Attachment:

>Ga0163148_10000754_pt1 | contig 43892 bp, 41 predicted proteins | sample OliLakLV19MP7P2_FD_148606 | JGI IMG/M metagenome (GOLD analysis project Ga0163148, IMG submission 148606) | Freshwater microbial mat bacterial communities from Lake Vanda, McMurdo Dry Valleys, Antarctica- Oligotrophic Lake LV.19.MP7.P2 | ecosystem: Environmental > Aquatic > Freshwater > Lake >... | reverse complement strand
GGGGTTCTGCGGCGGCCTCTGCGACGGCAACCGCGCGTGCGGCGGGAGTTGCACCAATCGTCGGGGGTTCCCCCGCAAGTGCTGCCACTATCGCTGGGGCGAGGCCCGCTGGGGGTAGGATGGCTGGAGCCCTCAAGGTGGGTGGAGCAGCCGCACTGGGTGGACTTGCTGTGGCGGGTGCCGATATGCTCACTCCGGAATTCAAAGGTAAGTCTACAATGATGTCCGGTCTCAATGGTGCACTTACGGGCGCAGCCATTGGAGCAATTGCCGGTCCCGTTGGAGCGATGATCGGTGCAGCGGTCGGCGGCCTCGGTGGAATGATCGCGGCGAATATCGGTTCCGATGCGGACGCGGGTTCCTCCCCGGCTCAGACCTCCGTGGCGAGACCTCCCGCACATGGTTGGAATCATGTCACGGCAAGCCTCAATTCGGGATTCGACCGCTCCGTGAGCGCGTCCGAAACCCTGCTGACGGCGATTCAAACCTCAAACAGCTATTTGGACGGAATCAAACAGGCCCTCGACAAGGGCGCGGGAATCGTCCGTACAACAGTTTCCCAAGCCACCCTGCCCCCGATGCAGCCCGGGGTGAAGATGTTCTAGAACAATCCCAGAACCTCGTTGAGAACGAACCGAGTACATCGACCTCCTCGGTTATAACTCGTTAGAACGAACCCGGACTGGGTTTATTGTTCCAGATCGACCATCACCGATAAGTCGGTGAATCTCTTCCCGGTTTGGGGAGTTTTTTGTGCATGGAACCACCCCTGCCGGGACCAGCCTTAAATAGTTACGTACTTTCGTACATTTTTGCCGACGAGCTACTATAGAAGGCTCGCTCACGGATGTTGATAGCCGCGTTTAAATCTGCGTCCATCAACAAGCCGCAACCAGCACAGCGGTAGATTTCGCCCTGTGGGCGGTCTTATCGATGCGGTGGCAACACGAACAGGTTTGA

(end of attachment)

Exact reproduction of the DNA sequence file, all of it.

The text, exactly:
>Ga0163148_10000754_pt1 | contig 43892 bp, 41 predicted proteins | sample OliLakLV19MP7P2_FD_148606 | JGI IMG/M metagenome (GOLD analysis project Ga0163148, IMG submission 148606) | Freshwater microbial mat bacterial communities from Lake Vanda, McMurdo Dry Valleys, Antarctica- Oligotrophic Lake LV.19.MP7.P2 | ecosystem: Environmental > Aquatic > Freshwater > Lake >... | reverse complement strand
GGGGTTCTGCGGCGGCCTCTGCGACGGCAACCGCGCGTGCGGCGGGAGTTGCACCAATCGTCGGGGGTTCCCCCGCAAGTGCTGCCACTATCGCTGGGGCGAGGCCCGCTGGGGGTAGGATGGCTGGAGCCCTCAAGGTGGGTGGAGCAGCCGCACTGGGTGGACTTGCTGTGGCGGGTGCCGATATGCTCACTCCGGAATTCAAAGGTAAGTCTACAATGATGTCCGGTCTCAATGGTGCACTTACGGGCGCAGCCATTGGAGCAATTGCCGGTCCCGTTGGAGCGATGATCGGTGCAGCGGTCGGCGGCCTCGGTGGAATGATCGCGGCGAATATCGGTTCCGATGCGGACGCGGGTTCCTCCCCGGCTCAGACCTCCGTGGCGAGACCTCCCGCACATGGTTGGAATCATGTCACGGCAAGCCTCAATTCGGGATTCGACCGCTCCGTGAGCGCGTCCGAAACCCTGCTGACGGCGATTCAAACCTCAAACAGCTATTTGGACGGAATCAAACAGGCCCTCGACAAGGGCGCGGGAATCGTCCGTACAACAGTTTCCCAAGCCACCCTGCCCCCGATGCAGCCCGGGGTGAAGATGTTCTAGAACAATCCCAGAACCTCGTTGAGAACGAACCGAGTACATCGACCTCCTCGGTTATAACTCGTTAGAACGAACCCGGACTGGGTTTATTGTTCCAGATCGACCATCACCGATAAGTCGGTGAATCTCTTCCCGGTTTGGGGAGTTTTTTGTGCATGGAACCACCCCTGCCGGGACCAGCCTTAAATAGTTACGTACTTTCGTACATTTTTGCCGACGAGCTACTATAGAAGGCTCGCTCACGGATGTTGATAGCCGCGTTTAAATCTGCGTCCATCAACAAGCCGCAACCAGCACAGCGGTAGATTTCGCCCTGTGGGCGGTCTTATCGATGCGGTGGCAACACGAACAGGTTTGA